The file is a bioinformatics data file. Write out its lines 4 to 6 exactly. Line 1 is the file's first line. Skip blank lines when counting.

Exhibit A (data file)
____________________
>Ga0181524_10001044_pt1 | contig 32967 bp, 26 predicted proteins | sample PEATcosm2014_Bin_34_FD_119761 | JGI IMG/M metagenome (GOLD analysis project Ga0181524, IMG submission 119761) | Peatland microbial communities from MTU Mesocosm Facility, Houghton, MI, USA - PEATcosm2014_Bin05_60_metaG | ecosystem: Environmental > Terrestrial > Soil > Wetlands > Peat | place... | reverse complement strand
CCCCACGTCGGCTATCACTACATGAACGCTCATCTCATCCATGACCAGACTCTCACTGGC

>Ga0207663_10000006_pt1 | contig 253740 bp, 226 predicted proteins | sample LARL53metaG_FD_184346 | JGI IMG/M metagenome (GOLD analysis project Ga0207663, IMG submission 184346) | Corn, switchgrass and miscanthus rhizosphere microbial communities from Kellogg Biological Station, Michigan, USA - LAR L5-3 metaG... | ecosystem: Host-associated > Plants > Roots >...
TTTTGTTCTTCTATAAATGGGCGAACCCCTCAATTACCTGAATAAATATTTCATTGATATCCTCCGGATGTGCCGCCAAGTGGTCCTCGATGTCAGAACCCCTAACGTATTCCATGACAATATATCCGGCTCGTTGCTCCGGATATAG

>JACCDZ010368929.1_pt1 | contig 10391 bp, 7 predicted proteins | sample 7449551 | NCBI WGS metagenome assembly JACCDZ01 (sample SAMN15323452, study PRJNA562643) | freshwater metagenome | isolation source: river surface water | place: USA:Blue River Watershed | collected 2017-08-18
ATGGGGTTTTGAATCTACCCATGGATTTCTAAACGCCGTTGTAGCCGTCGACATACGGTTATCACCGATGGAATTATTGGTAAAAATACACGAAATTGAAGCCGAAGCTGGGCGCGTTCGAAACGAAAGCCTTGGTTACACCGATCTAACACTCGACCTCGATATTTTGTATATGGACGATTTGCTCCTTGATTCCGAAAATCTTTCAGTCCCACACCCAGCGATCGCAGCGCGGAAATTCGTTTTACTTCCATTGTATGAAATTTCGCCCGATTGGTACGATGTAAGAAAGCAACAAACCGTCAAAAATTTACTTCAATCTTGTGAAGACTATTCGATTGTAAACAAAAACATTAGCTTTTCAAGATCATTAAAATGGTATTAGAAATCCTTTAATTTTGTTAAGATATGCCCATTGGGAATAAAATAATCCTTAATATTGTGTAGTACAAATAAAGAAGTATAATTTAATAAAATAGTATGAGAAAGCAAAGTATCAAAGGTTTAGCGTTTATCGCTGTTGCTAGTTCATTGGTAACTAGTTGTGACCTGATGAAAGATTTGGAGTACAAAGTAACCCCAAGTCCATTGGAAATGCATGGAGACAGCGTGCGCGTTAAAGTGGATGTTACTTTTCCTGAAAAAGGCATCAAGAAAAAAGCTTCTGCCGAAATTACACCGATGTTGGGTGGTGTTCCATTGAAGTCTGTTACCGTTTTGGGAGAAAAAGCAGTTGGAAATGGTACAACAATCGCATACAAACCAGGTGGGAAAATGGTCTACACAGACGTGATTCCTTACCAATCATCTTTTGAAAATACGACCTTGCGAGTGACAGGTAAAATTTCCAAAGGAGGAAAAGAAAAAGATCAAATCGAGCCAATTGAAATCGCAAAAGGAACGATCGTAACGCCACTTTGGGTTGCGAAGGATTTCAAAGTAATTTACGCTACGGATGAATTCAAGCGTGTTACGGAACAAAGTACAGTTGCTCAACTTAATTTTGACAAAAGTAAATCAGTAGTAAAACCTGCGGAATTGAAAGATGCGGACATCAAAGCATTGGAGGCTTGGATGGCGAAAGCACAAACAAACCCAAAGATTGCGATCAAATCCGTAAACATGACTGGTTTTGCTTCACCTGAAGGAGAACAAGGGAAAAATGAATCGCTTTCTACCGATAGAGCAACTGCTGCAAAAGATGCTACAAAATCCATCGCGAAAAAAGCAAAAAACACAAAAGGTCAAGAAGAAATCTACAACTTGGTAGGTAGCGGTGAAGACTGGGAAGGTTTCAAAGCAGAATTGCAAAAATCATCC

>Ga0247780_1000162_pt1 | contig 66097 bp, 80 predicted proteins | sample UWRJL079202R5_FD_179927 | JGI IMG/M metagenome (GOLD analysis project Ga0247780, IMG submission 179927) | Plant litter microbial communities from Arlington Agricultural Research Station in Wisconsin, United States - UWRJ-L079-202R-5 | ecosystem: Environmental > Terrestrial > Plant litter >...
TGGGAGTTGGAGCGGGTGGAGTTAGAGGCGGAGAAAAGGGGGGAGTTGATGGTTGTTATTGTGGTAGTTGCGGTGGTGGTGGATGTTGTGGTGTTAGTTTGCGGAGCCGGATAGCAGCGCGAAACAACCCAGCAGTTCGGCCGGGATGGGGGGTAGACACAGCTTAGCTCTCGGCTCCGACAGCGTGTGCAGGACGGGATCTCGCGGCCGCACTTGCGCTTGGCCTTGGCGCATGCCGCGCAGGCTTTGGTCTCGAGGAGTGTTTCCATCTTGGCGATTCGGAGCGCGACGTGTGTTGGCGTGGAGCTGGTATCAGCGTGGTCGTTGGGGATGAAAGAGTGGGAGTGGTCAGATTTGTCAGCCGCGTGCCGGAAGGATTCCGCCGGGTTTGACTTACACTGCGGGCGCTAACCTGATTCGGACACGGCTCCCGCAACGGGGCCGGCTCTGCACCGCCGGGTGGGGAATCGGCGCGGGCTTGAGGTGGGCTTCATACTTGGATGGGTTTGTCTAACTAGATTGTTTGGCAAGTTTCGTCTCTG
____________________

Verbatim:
TTTTGTTCTTCTATAAATGGGCGAACCCCTCAATTACCTGAATAAATATTTCATTGATATCCTCCGGATGTGCCGCCAAGTGGTCCTCGATGTCAGAACCCCTAACGTATTCCATGACAATATATCCGGCTCGTTGCTCCGGATATAG

>JACCDZ010368929.1_pt1 | contig 10391 bp, 7 predicted proteins | sample 7449551 | NCBI WGS metagenome assembly JACCDZ01 (sample SAMN15323452, study PRJNA562643) | freshwater metagenome | isolation source: river surface water | place: USA:Blue River Watershed | collected 2017-08-18
ATGGGGTTTTGAATCTACCCATGGATTTCTAAACGCCGTTGTAGCCGTCGACATACGGTTATCACCGATGGAATTATTGGTAAAAATACACGAAATTGAAGCCGAAGCTGGGCGCGTTCGAAACGAAAGCCTTGGTTACACCGATCTAACACTCGACCTCGATATTTTGTATATGGACGATTTGCTCCTTGATTCCGAAAATCTTTCAGTCCCACACCCAGCGATCGCAGCGCGGAAATTCGTTTTACTTCCATTGTATGAAATTTCGCCCGATTGGTACGATGTAAGAAAGCAACAAACCGTCAAAAATTTACTTCAATCTTGTGAAGACTATTCGATTGTAAACAAAAACATTAGCTTTTCAAGATCATTAAAATGGTATTAGAAATCCTTTAATTTTGTTAAGATATGCCCATTGGGAATAAAATAATCCTTAATATTGTGTAGTACAAATAAAGAAGTATAATTTAATAAAATAGTATGAGAAAGCAAAGTATCAAAGGTTTAGCGTTTATCGCTGTTGCTAGTTCATTGGTAACTAGTTGTGACCTGATGAAAGATTTGGAGTACAAAGTAACCCCAAGTCCATTGGAAATGCATGGAGACAGCGTGCGCGTTAAAGTGGATGTTACTTTTCCTGAAAAAGGCATCAAGAAAAAAGCTTCTGCCGAAATTACACCGATGTTGGGTGGTGTTCCATTGAAGTCTGTTACCGTTTTGGGAGAAAAAGCAGTTGGAAATGGTACAACAATCGCATACAAACCAGGTGGGAAAATGGTCTACACAGACGTGATTCCTTACCAATCATCTTTTGAAAATACGACCTTGCGAGTGACAGGTAAAATTTCCAAAGGAGGAAAAGAAAAAGATCAAATCGAGCCAATTGAAATCGCAAAAGGAACGATCGTAACGCCACTTTGGGTTGCGAAGGATTTCAAAGTAATTTACGCTACGGATGAATTCAAGCGTGTTACGGAACAAAGTACAGTTGCTCAACTTAATTTTGACAAAAGTAAATCAGTAGTAAAACCTGCGGAATTGAAAGATGCGGACATCAAAGCATTGGAGGCTTGGATGGCGAAAGCACAAACAAACCCAAAGATTGCGATCAAATCCGTAAACATGACTGGTTTTGCTTCACCTGAAGGAGAACAAGGGAAAAATGAATCGCTTTCTACCGATAGAGCAACTGCTGCAAAAGATGCTACAAAATCCATCGCGAAAAAAGCAAAAAACACAAAAGGTCAAGAAGAAATCTACAACTTGGTAGGTAGCGGTGAAGACTGGGAAGGTTTCAAAGCAGAATTGCAAAAATCATCC